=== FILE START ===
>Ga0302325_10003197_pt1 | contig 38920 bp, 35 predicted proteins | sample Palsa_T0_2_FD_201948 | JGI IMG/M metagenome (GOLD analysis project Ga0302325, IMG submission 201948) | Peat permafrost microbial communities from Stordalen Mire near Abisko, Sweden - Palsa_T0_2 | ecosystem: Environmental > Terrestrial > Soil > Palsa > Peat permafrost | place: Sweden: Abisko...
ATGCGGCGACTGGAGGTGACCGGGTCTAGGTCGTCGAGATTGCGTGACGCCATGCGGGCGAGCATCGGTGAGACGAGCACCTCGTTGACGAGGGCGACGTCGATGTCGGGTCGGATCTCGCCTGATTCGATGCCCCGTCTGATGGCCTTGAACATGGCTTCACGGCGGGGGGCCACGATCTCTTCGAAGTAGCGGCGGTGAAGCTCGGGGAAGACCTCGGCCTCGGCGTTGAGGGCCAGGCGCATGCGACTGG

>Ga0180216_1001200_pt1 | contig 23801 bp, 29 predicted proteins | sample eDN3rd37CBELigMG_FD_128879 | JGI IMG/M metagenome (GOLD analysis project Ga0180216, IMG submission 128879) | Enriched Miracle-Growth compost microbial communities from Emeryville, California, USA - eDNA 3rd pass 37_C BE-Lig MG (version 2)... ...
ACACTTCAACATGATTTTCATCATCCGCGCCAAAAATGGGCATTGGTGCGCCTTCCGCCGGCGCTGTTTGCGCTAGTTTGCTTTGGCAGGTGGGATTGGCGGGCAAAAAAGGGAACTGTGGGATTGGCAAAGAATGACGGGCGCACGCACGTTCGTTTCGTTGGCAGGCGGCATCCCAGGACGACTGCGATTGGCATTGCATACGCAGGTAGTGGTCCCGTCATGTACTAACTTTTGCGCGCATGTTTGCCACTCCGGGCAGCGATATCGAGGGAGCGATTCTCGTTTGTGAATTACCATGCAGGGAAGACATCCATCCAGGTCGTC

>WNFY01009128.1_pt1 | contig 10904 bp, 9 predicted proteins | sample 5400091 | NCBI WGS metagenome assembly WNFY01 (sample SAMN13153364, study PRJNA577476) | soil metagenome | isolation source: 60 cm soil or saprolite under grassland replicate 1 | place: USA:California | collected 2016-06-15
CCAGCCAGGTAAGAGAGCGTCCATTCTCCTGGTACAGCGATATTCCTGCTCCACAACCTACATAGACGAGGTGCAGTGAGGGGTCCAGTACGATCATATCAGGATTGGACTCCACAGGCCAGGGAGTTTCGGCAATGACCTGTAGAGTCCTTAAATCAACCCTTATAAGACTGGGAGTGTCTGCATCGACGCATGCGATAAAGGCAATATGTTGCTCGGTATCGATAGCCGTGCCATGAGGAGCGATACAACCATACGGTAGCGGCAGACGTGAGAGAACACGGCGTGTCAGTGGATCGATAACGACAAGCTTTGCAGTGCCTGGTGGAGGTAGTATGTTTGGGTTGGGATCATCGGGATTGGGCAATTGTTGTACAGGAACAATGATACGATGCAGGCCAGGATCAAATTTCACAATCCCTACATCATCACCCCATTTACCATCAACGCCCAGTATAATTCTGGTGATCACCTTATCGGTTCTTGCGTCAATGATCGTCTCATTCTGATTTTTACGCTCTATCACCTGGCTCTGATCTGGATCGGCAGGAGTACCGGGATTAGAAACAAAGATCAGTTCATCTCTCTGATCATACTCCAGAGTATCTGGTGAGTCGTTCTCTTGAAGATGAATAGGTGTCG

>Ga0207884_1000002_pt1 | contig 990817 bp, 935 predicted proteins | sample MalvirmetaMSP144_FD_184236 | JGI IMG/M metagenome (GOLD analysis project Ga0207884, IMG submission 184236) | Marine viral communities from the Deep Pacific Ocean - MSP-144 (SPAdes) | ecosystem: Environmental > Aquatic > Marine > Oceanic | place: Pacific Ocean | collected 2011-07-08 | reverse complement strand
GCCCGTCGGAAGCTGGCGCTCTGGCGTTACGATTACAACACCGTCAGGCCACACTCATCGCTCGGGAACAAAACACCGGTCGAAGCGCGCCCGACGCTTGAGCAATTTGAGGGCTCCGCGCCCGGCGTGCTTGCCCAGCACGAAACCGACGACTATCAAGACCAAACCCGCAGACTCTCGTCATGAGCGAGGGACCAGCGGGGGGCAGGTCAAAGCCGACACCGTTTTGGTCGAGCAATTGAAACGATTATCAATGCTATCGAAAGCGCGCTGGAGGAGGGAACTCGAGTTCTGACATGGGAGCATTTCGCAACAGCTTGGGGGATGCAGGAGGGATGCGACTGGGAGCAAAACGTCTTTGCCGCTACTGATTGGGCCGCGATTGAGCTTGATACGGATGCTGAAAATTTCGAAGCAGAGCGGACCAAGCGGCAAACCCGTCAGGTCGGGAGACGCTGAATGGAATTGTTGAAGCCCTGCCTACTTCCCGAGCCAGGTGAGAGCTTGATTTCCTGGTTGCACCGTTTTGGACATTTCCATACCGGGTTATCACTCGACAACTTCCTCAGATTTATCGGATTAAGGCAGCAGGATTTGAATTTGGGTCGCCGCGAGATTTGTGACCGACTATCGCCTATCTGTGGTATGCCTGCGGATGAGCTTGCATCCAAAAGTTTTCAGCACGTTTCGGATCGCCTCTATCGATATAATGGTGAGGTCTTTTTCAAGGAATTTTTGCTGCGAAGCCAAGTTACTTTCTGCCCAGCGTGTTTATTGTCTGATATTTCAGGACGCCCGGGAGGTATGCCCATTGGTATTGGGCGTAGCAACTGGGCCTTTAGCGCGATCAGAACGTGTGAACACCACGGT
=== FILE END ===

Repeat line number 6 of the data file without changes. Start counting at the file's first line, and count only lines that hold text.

CCAGCCAGGTAAGAGAGCGTCCATTCTCCTGGTACAGCGATATTCCTGCTCCACAACCTACATAGACGAGGTGCAGTGAGGGGTCCAGTACGATCATATCAGGATTGGACTCCACAGGCCAGGGAGTTTCGGCAATGACCTGTAGAGTCCTTAAATCAACCCTTATAAGACTGGGAGTGTCTGCATCGACGCATGCGATAAAGGCAATATGTTGCTCGGTATCGATAGCCGTGCCATGAGGAGCGATACAACCATACGGTAGCGGCAGACGTGAGAGAACACGGCGTGTCAGTGGATCGATAACGACAAGCTTTGCAGTGCCTGGTGGAGGTAGTATGTTTGGGTTGGGATCATCGGGATTGGGCAATTGTTGTACAGGAACAATGATACGATGCAGGCCAGGATCAAATTTCACAATCCCTACATCATCACCCCATTTACCATCAACGCCCAGTATAATTCTGGTGATCACCTTATCGGTTCTTGCGTCAATGATCGTCTCATTCTGATTTTTACGCTCTATCACCTGGCTCTGATCTGGATCGGCAGGAGTACCGGGATTAGAAACAAAGATCAGTTCATCTCTCTGATCATACTCCAGAGTATCTGGTGAGTCGTTCTCTTGAAGATGAATAGGTGTCG